HIPAA is short for the Health Insurance Portability and Accountability Act. It’s a federal law in the US, creating national standards for protecting sensitive patient health information.

HIPAA is short for the Health Insurance Portability and Accountability Act. It’s a federal law in the US, creating national standards for protecting sensitive patient health information. The goal of HIPAA is to ensure that patients’ health information is protected securely, whilst also allowing the flow of information where necessary, to make sure that the patient gets correct, high quality health care. In the UK our equivalent is the Data Protection Act, but any companies operating in the US are required to adhere to HIPAA standards, so it’s important to be aware of.

What is HIPAA information?

HIPAA protects a whole variety of information pertaining to a client’s health and medical history, which can be in any form, be it oral, written or electronic. This is otherwise known as Private Health Information, or PHI. Types of PHI include:

  • An individual’s physical or mental health conditions – this can be past conditions or ongoing.
  • Details of health care that they are receiving or have received
  • Other health information such as test results, prescription information or diagnoses
  • Any sort of information which can identify an individual, such as their name, address, date of birth, fingerprints or other types of identifiers. 

What are the three components of HIPAA compliance?

HIPAA is divided into three components which organisations will need to take into account.

Administrative requirements

  • Access walls: This involves making sure only the right people have access to sensitive information, so that information is not needlessly spread around the organisation.
  • Employee training: Every employee needs to know how HIPAA applies to their role and the importance of compliance and confidentiality. Employees are a major line of defence when it comes to security, it’s not just about the technology they use but how they use it. 
  • In case of emergency: Preparing for the event of data loss – the organisation needs to make sure there are backups, and have a contingency plan for emergency situations.

Physical requirements

  • Safe devices: Ensure that employees know how to keep their devices physically safe – e.g. locked, password protected, on their person, having security measures in place like not allowing business devices to be taken off-site.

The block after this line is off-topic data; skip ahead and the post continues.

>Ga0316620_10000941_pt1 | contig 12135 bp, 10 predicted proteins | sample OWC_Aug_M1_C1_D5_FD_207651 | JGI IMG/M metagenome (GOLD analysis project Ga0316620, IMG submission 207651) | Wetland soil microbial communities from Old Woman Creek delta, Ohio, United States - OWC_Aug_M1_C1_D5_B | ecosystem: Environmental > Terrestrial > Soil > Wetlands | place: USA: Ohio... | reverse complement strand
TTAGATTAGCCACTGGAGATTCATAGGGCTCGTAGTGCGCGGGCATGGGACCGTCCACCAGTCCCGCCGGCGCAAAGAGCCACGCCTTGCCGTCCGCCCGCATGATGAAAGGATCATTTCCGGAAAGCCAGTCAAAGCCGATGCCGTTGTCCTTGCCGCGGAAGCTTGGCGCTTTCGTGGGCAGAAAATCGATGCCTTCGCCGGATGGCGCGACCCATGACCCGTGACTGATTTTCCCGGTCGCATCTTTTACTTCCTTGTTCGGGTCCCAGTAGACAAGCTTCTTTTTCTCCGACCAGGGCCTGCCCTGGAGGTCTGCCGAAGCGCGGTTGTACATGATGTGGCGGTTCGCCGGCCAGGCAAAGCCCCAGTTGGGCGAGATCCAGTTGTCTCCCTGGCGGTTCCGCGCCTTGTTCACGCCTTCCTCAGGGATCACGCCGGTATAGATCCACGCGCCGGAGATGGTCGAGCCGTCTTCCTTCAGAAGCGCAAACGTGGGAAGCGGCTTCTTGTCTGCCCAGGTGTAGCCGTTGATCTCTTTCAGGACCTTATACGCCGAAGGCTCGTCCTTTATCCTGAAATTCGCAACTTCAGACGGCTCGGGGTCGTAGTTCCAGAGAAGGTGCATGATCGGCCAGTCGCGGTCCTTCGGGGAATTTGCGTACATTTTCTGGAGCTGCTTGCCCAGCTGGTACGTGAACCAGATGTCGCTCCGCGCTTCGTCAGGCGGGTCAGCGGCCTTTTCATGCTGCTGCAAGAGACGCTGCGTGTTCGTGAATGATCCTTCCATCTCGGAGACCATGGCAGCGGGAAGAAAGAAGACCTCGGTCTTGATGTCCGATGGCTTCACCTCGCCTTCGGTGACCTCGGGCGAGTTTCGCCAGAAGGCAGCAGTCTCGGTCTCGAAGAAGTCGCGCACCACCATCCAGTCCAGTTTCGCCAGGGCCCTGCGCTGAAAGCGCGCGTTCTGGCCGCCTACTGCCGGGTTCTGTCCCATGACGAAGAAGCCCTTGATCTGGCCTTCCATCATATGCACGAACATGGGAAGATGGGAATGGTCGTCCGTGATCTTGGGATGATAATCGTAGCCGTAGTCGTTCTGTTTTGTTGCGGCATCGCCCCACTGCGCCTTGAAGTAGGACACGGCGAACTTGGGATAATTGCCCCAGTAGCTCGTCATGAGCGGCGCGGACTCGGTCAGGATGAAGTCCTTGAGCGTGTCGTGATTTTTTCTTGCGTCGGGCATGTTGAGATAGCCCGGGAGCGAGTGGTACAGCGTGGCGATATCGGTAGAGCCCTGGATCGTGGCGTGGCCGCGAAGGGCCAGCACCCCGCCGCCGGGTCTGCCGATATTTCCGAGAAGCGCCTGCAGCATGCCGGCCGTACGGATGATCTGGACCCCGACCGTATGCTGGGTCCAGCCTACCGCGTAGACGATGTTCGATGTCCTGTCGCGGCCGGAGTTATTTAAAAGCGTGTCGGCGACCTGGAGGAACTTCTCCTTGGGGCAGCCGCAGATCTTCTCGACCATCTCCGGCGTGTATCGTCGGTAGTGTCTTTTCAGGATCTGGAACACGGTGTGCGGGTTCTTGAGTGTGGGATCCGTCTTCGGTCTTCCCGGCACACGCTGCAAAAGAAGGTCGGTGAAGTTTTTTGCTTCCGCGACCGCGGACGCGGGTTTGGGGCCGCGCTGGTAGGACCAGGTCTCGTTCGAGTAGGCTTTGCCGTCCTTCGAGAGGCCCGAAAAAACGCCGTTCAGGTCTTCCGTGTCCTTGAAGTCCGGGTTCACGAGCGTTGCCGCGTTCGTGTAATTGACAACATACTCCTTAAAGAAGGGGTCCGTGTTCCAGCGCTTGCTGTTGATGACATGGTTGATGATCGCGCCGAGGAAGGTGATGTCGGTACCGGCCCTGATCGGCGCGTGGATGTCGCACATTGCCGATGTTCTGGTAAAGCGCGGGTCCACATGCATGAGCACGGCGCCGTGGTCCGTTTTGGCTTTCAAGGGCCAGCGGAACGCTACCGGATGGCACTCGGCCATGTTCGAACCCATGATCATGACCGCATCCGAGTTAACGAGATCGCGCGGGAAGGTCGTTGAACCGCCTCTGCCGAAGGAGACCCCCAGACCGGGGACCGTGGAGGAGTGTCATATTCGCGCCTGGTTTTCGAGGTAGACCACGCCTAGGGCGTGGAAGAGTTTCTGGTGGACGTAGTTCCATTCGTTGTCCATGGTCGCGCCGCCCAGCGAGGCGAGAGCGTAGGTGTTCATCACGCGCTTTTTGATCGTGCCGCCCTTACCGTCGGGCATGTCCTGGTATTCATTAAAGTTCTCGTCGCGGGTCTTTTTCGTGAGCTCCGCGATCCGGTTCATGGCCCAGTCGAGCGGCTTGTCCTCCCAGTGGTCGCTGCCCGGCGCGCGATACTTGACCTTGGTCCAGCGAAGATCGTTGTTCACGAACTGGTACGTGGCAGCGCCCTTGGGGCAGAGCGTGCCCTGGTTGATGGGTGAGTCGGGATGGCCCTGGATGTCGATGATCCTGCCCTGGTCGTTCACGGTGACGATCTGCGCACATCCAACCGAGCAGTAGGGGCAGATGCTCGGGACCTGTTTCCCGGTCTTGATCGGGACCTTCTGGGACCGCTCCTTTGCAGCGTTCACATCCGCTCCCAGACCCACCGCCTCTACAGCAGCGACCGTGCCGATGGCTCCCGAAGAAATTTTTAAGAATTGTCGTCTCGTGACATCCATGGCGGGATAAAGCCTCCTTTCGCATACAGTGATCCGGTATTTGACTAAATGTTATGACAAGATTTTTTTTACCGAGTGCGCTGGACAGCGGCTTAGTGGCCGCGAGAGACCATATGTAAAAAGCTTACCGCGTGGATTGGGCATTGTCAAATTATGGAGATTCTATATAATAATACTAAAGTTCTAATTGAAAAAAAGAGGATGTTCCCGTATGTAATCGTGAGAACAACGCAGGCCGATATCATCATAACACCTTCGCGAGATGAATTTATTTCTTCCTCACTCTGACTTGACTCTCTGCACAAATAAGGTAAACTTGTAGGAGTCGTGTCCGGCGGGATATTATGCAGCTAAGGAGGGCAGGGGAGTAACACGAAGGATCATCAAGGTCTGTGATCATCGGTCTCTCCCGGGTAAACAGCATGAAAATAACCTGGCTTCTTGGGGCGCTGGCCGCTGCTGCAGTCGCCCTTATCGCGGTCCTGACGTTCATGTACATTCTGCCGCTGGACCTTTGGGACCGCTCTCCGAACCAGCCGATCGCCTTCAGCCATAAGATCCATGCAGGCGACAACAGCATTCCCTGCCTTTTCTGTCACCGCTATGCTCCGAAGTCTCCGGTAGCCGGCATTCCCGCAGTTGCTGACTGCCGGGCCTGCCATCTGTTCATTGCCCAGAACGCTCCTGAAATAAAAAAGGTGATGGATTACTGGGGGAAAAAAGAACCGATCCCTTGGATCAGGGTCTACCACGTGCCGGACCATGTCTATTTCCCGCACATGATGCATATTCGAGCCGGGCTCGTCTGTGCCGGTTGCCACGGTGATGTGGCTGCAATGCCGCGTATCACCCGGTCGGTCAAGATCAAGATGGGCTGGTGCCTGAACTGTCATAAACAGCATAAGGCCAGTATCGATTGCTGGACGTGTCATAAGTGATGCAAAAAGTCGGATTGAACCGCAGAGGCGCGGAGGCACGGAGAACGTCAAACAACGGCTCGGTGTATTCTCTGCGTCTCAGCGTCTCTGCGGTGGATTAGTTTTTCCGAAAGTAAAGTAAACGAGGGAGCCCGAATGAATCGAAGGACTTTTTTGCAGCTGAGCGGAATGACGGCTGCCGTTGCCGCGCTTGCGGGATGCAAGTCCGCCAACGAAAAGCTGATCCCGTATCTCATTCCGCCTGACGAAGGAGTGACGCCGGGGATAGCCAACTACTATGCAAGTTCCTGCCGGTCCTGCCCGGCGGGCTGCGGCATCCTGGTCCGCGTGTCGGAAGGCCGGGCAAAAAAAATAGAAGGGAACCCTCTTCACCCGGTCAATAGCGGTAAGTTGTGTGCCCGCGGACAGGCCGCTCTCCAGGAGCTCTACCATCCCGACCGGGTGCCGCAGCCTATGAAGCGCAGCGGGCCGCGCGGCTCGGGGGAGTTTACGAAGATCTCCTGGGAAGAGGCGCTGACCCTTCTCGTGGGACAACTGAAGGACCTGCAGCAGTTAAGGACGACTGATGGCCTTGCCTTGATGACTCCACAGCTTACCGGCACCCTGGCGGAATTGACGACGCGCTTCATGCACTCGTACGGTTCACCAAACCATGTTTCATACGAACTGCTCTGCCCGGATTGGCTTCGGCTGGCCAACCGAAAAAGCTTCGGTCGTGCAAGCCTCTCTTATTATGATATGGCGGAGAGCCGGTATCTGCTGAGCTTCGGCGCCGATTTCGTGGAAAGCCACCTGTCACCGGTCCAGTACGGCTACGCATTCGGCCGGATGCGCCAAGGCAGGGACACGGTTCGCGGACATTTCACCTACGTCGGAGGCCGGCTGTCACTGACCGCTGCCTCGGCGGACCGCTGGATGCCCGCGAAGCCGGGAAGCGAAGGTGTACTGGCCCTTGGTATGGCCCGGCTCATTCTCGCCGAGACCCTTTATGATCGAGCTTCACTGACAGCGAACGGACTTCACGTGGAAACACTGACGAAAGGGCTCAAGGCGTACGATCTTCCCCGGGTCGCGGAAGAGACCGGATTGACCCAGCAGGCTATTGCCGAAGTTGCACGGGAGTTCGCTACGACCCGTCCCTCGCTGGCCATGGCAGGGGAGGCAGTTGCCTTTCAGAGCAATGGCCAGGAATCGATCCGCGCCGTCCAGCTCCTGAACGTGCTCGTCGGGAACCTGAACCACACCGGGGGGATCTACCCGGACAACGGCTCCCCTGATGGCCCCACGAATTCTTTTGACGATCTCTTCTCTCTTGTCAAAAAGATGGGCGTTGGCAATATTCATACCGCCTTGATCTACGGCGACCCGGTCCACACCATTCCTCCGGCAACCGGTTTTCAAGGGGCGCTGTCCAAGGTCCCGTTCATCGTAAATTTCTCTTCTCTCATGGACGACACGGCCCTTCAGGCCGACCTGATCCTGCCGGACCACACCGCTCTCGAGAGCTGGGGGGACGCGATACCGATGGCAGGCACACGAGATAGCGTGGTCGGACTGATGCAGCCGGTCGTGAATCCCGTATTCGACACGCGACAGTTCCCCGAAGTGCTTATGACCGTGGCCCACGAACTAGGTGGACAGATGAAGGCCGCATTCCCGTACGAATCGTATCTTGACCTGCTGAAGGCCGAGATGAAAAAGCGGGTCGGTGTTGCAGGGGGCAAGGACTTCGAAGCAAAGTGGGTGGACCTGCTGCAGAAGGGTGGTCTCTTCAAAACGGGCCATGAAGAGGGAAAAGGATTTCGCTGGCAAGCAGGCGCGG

• Secure upgrades: When upgrades or installations happen, making sure old technology is disposed of properly for example, wiping hard drives.

Technological requirements

  • Employee training: Make sure employees are aware of common cyber attacks like phishing scams and how to avoid them.
  • Antivirus and malware protection: Keeping up to date with the modern threat landscape and having modern cyber security protocols.
  • Encryption: Any sensitive information which is shared via the Cloud or email needs to be encrypted. 

Do I need to be HIPAA compliant?

As we mentioned earlier, any company who deals in the US and accesses PHI needs to be aware of being HIPAA compliant.

There’s a common misconception that only ‘covered entities’ need to comply – these include healthcare providers or organisations who provide healthcare plans. 

There are also what is called ‘business associates’ which is if as an organisation you handle PHI to any degree, for example if you work in quality assurance or data analysis, you will also need to be compliant.

What are HIPAA violations?

A HIPAA violation is separate from a HIPAA breach. A data breach becomes a violation when it’s the result of negligence or an ineffective, outdated HIPAA programme. 

An example of a data breach is if an employee’s work device that carries PHI is stolen, a HIPAA violation would be if the organisation hasn’t taken steps to protect these devices, e.g. prohibiting them from being taken off work premises.

Penalties for HIPAA violations

The penalty depends on the severity of the violation and differing factors. These include:

  • The nature of the violation
  • If action was then taken to correct the violation
  • How many individuals were impacted 
  • If the intent was malicious or if it was for personal gain 

Penalties can include fines upwards of $100 and can go over $1 million for organisations, and even prison sentences depending on the severity. 

How can a managed IT provider like Team Metalogic help with HIPAA compliance?

We work with all types of businesses in many sectors, including organisations that need to achieve different levels of security compliance. 

When we start working together we will discuss with you, to understand your business needs and recommend the right action to take and the products you need. We can also run awareness courses for your staff to make sure everyone is on the same page when it comes to compliance, and that no accidental breaches or violations take place.

We become a strategic IT partner and an extension of your business, so as your organisation grows we will adapt the work we do for you to ensure continued compliance. 

Hopefully now you’ve got more understanding about how HIPAA works and if you need to comply. The most important thing is to be proactive, and working with a managed IT provider like Team Metalogic will ensure that you remain compliant and you can get on with doing what you do best. 

We’re Team Metalogic

We’re Team Metalogic, a managed IT support provider offering managed IT services to SMEs across the UK. With a proven track record, with extensive experience and a full portfolio of industry accreditations and certifications.

Our stress-free solutions don’t complicate things, in fact, they improve efficiency and save money. We want to improve your IT services and security. Want support and security for your business and data?

Get in touch with us today – our team would love to chat with you!